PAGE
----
“First Ebola Case Diagnosed in US”. This headline drastically changed the American news media agenda.
Ebola penetrated the American public at once, due to a few carriers of the virus and the news media.
Ebola’s “homeland” is Liberia, where the deadly virus was first diagnosed back in March. Liberian journalist Priscilla Quiah moved to the US in August for study.
In her opinion, panic is constantly spread through US media coverage of Ebola, due partly to journalists’ and partly to the public’s ignorance.
“The virus emerged from contact with meat. As a result of not adhering to rules of animal slaughter and meat preservation, it moved on to people. Patients are treated in large groups — that too contributes to the spread [of the virus].
“Furthermore, people come in contact with corpses: they give a farewell kiss and touch the body of the dead at the funeral. And this is one of the most likely ways of transmitting the virus. That’s how my brother-in-law died. He was a good man; he always helped with moving heavy objects.
“Two weeks ago, my sister died — she was 28 years old. She was so good; she always helped and washed the dishes.”
The “Ebola panic” in US news media reached an all-time high between October 16–19 — tantamount to the death of Bin Laden and Hurricane Sandy.
The CNN TV program “Reliable Sources” published research findings that reflect the extent of Americans’ concern.
“Reliable Sources” host Brian Stelter, in an interview with Media.am, said the topic is constantly on screen and in the pages of newspapers because there are many unclear circumstances.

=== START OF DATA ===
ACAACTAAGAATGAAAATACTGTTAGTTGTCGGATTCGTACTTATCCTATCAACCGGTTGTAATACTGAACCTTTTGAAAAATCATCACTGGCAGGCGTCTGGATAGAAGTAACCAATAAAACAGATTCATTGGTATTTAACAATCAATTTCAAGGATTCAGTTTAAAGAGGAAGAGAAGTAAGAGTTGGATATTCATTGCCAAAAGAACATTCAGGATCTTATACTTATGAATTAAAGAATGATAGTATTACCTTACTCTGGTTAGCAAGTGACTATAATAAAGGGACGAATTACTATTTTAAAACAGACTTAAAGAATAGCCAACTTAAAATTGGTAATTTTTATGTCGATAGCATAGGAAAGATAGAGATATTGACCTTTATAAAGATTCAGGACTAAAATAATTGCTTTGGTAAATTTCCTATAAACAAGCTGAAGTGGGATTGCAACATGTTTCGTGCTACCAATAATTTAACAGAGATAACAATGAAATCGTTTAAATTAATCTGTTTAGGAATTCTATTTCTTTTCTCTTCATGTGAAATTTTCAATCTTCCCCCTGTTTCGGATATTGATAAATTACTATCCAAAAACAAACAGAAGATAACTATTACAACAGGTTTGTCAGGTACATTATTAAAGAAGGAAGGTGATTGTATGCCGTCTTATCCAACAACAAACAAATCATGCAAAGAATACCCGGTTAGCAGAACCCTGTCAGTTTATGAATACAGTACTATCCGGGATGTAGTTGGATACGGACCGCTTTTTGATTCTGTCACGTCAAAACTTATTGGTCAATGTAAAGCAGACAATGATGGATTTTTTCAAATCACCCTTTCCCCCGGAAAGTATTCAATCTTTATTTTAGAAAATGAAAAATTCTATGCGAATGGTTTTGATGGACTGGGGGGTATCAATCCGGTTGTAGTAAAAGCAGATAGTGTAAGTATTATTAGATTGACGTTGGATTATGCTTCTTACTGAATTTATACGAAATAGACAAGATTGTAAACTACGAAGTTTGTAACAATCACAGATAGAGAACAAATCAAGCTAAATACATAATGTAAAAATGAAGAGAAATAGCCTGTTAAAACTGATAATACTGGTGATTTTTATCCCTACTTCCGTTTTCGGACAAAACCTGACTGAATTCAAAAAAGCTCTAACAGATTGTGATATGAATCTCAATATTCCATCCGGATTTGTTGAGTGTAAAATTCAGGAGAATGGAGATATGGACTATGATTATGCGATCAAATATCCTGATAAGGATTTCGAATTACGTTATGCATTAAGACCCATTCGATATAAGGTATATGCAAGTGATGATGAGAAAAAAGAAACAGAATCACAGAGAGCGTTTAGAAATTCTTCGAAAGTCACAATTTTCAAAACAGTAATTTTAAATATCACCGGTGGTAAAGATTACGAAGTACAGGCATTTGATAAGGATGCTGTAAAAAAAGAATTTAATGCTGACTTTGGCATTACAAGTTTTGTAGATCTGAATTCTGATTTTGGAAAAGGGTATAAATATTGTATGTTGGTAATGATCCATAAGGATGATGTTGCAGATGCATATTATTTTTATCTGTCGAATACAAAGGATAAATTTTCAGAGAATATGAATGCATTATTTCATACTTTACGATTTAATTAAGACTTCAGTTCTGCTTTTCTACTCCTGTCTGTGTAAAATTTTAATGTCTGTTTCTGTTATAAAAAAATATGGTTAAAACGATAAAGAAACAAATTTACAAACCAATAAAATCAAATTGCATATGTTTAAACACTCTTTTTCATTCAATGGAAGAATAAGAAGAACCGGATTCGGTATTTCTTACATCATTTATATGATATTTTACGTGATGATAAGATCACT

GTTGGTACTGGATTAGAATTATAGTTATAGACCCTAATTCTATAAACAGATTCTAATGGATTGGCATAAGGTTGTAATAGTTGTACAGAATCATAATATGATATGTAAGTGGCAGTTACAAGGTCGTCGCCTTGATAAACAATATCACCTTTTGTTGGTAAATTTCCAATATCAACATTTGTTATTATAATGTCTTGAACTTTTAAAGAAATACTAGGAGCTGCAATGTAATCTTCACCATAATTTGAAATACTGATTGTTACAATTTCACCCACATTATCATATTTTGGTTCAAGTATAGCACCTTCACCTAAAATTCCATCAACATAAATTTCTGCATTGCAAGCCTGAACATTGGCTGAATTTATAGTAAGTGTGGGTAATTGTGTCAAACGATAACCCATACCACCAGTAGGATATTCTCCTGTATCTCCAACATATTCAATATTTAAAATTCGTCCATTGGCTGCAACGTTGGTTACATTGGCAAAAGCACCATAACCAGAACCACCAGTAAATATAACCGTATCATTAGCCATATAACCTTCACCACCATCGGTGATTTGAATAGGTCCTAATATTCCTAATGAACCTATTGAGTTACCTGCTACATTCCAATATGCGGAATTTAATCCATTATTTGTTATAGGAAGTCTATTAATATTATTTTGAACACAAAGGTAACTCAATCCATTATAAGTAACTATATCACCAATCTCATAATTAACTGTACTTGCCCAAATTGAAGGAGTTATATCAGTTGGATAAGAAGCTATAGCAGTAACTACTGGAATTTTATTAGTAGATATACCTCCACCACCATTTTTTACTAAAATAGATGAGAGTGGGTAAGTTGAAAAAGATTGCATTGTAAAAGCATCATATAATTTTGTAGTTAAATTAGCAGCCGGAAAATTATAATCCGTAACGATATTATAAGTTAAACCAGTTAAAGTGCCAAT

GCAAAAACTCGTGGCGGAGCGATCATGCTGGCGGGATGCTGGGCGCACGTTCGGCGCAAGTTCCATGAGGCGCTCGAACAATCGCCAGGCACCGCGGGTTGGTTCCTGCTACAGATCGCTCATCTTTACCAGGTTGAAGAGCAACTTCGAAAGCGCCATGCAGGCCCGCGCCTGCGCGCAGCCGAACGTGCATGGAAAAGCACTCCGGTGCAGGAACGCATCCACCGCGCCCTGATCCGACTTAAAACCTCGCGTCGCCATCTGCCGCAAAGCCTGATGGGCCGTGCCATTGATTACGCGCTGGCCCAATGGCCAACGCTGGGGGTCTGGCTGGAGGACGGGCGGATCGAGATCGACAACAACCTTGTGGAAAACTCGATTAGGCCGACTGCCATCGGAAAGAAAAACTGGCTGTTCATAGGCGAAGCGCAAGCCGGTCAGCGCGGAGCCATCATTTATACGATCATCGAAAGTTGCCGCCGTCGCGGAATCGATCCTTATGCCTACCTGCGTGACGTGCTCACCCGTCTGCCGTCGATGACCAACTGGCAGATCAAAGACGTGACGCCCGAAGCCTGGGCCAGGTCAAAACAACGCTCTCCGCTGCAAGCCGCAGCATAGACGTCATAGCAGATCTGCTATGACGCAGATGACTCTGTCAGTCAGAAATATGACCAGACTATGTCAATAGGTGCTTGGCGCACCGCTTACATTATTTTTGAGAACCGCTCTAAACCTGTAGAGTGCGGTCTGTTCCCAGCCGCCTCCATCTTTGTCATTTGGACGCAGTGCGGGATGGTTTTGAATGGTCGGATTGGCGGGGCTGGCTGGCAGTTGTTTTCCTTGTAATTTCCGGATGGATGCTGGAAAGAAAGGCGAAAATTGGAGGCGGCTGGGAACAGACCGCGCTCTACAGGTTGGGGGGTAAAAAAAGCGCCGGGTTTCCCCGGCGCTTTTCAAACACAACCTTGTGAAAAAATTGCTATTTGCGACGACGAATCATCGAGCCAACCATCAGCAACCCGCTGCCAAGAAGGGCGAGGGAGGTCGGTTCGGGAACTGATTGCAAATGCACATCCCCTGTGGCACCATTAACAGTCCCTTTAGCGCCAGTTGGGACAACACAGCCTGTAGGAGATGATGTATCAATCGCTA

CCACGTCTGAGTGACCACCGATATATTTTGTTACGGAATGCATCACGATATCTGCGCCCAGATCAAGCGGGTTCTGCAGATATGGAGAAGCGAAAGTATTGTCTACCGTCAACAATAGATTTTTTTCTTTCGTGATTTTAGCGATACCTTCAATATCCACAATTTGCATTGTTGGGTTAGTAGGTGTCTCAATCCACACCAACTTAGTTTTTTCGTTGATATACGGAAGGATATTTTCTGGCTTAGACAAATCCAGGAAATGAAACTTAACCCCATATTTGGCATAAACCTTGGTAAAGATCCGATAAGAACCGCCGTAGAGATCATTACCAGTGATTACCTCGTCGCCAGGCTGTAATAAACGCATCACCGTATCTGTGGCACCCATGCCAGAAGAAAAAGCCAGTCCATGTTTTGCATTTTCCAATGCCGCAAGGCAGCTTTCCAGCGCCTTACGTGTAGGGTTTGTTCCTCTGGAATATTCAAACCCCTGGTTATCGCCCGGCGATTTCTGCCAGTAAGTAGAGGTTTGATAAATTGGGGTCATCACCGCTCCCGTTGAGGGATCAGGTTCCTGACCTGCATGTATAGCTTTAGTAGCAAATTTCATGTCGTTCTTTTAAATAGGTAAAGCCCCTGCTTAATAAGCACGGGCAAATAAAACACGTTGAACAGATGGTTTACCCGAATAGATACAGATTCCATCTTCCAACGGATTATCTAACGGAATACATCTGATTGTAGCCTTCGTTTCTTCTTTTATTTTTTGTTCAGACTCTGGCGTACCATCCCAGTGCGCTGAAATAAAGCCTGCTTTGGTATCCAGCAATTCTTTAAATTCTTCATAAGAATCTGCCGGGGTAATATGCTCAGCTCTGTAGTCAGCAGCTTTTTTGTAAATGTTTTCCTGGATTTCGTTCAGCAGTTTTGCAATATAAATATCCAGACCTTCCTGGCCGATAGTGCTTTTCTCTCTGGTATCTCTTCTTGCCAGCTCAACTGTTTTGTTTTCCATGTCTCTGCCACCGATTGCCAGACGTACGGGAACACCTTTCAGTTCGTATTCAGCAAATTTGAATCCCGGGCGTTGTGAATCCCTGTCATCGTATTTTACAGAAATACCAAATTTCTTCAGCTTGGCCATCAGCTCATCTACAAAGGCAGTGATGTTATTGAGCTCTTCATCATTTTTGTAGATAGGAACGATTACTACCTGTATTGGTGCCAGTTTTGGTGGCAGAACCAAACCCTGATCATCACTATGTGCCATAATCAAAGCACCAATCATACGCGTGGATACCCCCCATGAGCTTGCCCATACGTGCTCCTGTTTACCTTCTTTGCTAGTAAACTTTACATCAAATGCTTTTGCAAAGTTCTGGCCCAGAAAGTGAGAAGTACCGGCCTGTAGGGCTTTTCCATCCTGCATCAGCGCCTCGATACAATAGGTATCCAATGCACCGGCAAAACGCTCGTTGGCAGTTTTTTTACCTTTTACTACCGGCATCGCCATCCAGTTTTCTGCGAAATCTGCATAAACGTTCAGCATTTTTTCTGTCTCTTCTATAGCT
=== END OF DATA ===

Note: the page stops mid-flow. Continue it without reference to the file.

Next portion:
Brian Stelter: There’s mystery surrounding Ebola. Where did it come from, how did Americans get infected, under what circumstances? This appeals to journalists — we can speak about this at length.
But there’s no mystery surrounding poverty. Here, everything is clear. That’s why the news media speaks about Ebola and not poverty, which is quite a significant issue now in the US.
Media.am: Why does it cause panic?
Brian Stelter: Let me cite an example. This morning [October 27] a five-year-old child suspected of having Ebola was hospitalized in New York. Journalists reported this. Nothing else is known.
I would like to get a SMS from the hospital right now that the child is not infected with Ebola. Since I haven’t yet received this, the main news on air and in print is that “it’s possible, the child is infected with Ebola”. This keeps me in a state of anxiety and panic.
Journalism professor, ethics expert Dr. Bill Silcock believes that breaking news about Ebola in no way replaces a more detailed history of the case. It is simply replaced by other news — and that, only temporarily.
Media.am: Until when will the news media keep Ebola at “the top of the scale”?
Bill Silcock: Probably when ISIS attacks the US. See, even the shooting in Canada didn’t change much: Ebola disappeared from the media for a day but appeared the next day.
Now that five-year-old child’s illness, and today [October 29] I read that there’s a case in Baltimore. Baltimore, how? I’m already anxious because I have to travel and I’m afraid of airports.
Media.am: Isn’t causing panic a violation of ethical norms?
Bill Silcock: As long as there’s obscurity surrounding this issue, it’s very hard to cover it from the right angle. And breaking news, accidents always cross the boundaries of journalism ethics.
Journalists don’t have time to think what consequence their words will have on the audience. Here they simply throw ethical norms out the window.
On October 16, the day with a high indicator of Ebola anxiety in the news media (according to data from the Pew Research Center), the Ebola scare at Syracuse University conquered healthy curiosity before the eyes of everyone.
University management prohibited a Washington Post journalist from entering the university, being afraid by the fact that he was in Liberia.
Three-time Pulitzer Prize-winning photojournalist Michel du Cille was to present his observations of Ebola, its nature and stereotypes “first-hand”.
University management remained resolute against any other arguments and apologized for the inconvenience but didn’t change its decision.
The views expressed in the column are those of the author's and do not necessarily reflect the views of Media.am.